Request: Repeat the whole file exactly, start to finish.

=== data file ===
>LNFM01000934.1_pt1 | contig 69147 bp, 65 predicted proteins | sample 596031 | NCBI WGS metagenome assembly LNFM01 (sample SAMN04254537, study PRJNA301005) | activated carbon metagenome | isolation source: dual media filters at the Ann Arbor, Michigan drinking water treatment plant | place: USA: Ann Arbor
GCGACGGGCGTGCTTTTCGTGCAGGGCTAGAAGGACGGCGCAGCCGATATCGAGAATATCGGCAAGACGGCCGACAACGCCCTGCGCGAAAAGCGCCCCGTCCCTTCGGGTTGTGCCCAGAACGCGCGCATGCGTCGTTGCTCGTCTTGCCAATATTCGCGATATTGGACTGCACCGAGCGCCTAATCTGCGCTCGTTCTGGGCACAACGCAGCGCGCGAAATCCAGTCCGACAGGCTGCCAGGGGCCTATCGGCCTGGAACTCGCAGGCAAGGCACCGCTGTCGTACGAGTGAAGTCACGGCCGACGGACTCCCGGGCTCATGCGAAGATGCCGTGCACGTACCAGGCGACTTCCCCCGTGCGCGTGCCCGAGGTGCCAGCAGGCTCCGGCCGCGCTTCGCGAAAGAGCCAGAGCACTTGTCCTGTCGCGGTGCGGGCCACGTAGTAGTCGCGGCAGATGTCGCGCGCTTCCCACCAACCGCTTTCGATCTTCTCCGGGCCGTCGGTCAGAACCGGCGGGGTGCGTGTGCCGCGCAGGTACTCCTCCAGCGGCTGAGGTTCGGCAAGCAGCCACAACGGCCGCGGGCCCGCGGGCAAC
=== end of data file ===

>LNFM01000934.1_pt1 | contig 69147 bp, 65 predicted proteins | sample 596031 | NCBI WGS metagenome assembly LNFM01 (sample SAMN04254537, study PRJNA301005) | activated carbon metagenome | isolation source: dual media filters at the Ann Arbor, Michigan drinking water treatment plant | place: USA: Ann Arbor
GCGACGGGCGTGCTTTTCGTGCAGGGCTAGAAGGACGGCGCAGCCGATATCGAGAATATCGGCAAGACGGCCGACAACGCCCTGCGCGAAAAGCGCCCCGTCCCTTCGGGTTGTGCCCAGAACGCGCGCATGCGTCGTTGCTCGTCTTGCCAATATTCGCGATATTGGACTGCACCGAGCGCCTAATCTGCGCTCGTTCTGGGCACAACGCAGCGCGCGAAATCCAGTCCGACAGGCTGCCAGGGGCCTATCGGCCTGGAACTCGCAGGCAAGGCACCGCTGTCGTACGAGTGAAGTCACGGCCGACGGACTCCCGGGCTCATGCGAAGATGCCGTGCACGTACCAGGCGACTTCCCCCGTGCGCGTGCCCGAGGTGCCAGCAGGCTCCGGCCGCGCTTCGCGAAAGAGCCAGAGCACTTGTCCTGTCGCGGTGCGGGCCACGTAGTAGTCGCGGCAGATGTCGCGCGCTTCCCACCAACCGCTTTCGATCTTCTCCGGGCCGTCGGTCAGAACCGGCGGGGTGCGTGTGCCGCGCAGGTACTCCTCCAGCGGCTGAGGTTCGGCAAGCAGCCACAACGGCCGCGGGCCCGCGGGCAAC